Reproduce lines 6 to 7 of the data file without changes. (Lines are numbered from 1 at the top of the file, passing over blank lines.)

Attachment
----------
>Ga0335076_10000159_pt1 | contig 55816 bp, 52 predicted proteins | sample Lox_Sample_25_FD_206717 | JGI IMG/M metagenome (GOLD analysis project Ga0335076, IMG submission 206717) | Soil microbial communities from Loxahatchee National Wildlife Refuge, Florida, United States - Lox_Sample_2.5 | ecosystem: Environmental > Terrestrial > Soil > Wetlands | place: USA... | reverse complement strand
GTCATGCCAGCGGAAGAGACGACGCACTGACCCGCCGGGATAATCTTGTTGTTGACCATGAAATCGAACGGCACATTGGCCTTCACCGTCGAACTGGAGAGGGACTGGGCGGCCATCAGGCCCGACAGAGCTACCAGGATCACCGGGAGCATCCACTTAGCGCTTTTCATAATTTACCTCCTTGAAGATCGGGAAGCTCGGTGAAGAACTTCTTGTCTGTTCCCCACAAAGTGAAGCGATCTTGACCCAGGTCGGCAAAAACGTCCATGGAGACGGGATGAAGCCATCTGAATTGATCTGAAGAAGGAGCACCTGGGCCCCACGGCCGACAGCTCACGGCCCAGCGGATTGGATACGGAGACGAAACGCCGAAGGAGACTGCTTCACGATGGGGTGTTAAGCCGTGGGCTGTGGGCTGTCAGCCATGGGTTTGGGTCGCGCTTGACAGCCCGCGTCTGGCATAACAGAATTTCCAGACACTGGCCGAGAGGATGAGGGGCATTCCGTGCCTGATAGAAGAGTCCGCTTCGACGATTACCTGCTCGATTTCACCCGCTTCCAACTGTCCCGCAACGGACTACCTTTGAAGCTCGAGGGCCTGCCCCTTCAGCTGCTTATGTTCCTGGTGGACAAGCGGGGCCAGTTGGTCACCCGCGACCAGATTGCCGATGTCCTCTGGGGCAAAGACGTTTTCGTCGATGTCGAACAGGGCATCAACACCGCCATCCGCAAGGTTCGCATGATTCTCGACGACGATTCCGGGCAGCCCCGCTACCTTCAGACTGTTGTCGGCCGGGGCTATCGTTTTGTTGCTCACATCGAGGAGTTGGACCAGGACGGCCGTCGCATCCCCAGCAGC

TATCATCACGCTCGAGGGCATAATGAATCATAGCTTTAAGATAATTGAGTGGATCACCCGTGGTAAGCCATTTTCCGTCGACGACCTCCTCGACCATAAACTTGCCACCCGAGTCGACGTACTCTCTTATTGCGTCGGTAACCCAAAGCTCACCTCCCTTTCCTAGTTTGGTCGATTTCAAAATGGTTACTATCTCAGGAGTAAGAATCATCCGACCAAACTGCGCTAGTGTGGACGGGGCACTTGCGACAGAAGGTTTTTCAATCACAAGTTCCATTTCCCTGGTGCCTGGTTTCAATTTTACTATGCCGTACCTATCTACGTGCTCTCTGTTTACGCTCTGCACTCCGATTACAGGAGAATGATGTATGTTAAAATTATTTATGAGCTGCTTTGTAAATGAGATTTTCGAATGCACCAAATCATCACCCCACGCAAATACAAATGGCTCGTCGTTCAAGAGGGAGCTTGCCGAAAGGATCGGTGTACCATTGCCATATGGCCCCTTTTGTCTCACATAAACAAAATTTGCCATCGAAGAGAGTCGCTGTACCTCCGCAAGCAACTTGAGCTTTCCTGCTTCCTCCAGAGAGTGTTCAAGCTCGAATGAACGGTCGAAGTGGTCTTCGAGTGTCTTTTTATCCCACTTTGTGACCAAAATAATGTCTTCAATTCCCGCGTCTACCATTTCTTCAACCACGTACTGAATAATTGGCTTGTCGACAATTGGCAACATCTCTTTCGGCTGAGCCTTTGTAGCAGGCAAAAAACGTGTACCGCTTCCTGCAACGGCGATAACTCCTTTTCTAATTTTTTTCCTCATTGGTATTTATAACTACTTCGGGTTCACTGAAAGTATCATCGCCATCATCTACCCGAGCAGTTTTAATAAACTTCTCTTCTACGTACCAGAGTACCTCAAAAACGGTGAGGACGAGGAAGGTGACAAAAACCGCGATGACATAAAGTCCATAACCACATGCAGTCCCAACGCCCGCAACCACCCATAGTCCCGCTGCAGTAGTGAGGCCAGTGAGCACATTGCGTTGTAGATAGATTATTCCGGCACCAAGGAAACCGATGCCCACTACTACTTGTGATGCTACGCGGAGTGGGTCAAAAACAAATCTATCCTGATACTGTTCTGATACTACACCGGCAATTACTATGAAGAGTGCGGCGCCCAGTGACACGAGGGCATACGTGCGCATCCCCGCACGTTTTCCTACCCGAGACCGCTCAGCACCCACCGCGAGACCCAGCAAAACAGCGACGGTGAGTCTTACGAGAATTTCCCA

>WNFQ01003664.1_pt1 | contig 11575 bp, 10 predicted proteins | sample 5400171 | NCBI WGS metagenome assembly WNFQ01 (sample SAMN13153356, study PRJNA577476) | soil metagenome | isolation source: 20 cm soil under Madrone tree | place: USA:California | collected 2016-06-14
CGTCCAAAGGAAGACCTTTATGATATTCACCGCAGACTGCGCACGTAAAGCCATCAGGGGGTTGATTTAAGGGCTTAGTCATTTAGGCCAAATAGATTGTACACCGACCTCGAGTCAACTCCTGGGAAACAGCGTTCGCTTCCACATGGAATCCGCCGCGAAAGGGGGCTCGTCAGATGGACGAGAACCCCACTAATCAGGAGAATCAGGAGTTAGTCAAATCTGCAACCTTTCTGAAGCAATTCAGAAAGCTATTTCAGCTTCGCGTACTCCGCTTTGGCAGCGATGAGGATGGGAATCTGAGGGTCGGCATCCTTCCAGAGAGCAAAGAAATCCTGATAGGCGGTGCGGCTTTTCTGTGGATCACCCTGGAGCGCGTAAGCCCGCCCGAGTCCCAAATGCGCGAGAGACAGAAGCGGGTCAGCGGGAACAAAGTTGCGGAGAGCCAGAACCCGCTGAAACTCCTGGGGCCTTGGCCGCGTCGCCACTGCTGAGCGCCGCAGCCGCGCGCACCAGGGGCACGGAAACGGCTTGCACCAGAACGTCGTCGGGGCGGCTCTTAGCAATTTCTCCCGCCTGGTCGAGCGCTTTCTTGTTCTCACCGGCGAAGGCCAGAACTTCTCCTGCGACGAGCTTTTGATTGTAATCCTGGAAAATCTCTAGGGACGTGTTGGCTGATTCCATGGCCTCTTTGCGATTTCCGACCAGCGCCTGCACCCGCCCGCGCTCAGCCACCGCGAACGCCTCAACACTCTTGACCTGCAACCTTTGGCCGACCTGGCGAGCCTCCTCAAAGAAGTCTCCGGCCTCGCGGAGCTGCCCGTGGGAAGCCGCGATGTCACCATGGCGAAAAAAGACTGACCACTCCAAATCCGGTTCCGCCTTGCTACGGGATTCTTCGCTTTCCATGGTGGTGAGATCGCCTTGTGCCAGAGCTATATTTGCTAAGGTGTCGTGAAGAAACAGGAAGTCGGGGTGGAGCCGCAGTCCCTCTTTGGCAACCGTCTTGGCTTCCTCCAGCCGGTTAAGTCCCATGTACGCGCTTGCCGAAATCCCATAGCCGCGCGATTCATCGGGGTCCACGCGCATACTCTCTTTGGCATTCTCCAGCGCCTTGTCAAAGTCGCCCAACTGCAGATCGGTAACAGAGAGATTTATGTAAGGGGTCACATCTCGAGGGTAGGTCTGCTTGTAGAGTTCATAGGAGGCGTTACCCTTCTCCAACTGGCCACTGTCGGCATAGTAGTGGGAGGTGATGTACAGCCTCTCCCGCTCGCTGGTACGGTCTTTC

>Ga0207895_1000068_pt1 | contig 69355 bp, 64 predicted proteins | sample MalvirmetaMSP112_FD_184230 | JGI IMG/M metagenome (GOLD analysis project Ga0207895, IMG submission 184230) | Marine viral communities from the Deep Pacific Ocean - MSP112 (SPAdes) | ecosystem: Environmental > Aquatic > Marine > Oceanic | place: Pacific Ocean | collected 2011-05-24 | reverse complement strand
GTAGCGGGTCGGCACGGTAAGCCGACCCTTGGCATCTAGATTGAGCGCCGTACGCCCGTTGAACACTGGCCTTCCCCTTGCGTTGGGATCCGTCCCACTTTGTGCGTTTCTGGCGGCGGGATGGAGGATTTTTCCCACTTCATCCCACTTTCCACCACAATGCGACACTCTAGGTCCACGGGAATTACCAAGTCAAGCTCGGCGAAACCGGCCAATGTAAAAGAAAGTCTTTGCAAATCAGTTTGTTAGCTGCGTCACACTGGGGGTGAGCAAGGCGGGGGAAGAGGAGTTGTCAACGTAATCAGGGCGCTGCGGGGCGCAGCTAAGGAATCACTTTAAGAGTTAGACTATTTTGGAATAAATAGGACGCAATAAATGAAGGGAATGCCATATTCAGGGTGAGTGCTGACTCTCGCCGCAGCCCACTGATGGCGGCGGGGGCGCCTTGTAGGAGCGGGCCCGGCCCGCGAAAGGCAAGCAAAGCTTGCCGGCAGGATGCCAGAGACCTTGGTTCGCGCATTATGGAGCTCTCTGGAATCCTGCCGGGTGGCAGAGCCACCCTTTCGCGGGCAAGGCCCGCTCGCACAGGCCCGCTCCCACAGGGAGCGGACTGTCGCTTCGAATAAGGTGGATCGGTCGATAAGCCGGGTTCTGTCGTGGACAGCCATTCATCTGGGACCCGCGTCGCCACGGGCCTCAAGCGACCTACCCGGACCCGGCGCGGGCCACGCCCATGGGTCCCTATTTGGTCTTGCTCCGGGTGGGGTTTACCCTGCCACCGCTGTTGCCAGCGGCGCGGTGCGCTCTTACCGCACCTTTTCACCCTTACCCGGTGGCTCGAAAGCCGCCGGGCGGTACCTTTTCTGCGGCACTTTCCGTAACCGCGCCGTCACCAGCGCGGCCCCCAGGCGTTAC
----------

>Ga0207895_1000068_pt1 | contig 69355 bp, 64 predicted proteins | sample MalvirmetaMSP112_FD_184230 | JGI IMG/M metagenome (GOLD analysis project Ga0207895, IMG submission 184230) | Marine viral communities from the Deep Pacific Ocean - MSP112 (SPAdes) | ecosystem: Environmental > Aquatic > Marine > Oceanic | place: Pacific Ocean | collected 2011-05-24 | reverse complement strand
GTAGCGGGTCGGCACGGTAAGCCGACCCTTGGCATCTAGATTGAGCGCCGTACGCCCGTTGAACACTGGCCTTCCCCTTGCGTTGGGATCCGTCCCACTTTGTGCGTTTCTGGCGGCGGGATGGAGGATTTTTCCCACTTCATCCCACTTTCCACCACAATGCGACACTCTAGGTCCACGGGAATTACCAAGTCAAGCTCGGCGAAACCGGCCAATGTAAAAGAAAGTCTTTGCAAATCAGTTTGTTAGCTGCGTCACACTGGGGGTGAGCAAGGCGGGGGAAGAGGAGTTGTCAACGTAATCAGGGCGCTGCGGGGCGCAGCTAAGGAATCACTTTAAGAGTTAGACTATTTTGGAATAAATAGGACGCAATAAATGAAGGGAATGCCATATTCAGGGTGAGTGCTGACTCTCGCCGCAGCCCACTGATGGCGGCGGGGGCGCCTTGTAGGAGCGGGCCCGGCCCGCGAAAGGCAAGCAAAGCTTGCCGGCAGGATGCCAGAGACCTTGGTTCGCGCATTATGGAGCTCTCTGGAATCCTGCCGGGTGGCAGAGCCACCCTTTCGCGGGCAAGGCCCGCTCGCACAGGCCCGCTCCCACAGGGAGCGGACTGTCGCTTCGAATAAGGTGGATCGGTCGATAAGCCGGGTTCTGTCGTGGACAGCCATTCATCTGGGACCCGCGTCGCCACGGGCCTCAAGCGACCTACCCGGACCCGGCGCGGGCCACGCCCATGGGTCCCTATTTGGTCTTGCTCCGGGTGGGGTTTACCCTGCCACCGCTGTTGCCAGCGGCGCGGTGCGCTCTTACCGCACCTTTTCACCCTTACCCGGTGGCTCGAAAGCCGCCGGGCGGTACCTTTTCTGCGGCACTTTCCGTAACCGCGCCGTCACCAGCGCGGCCCCCAGGCGTTAC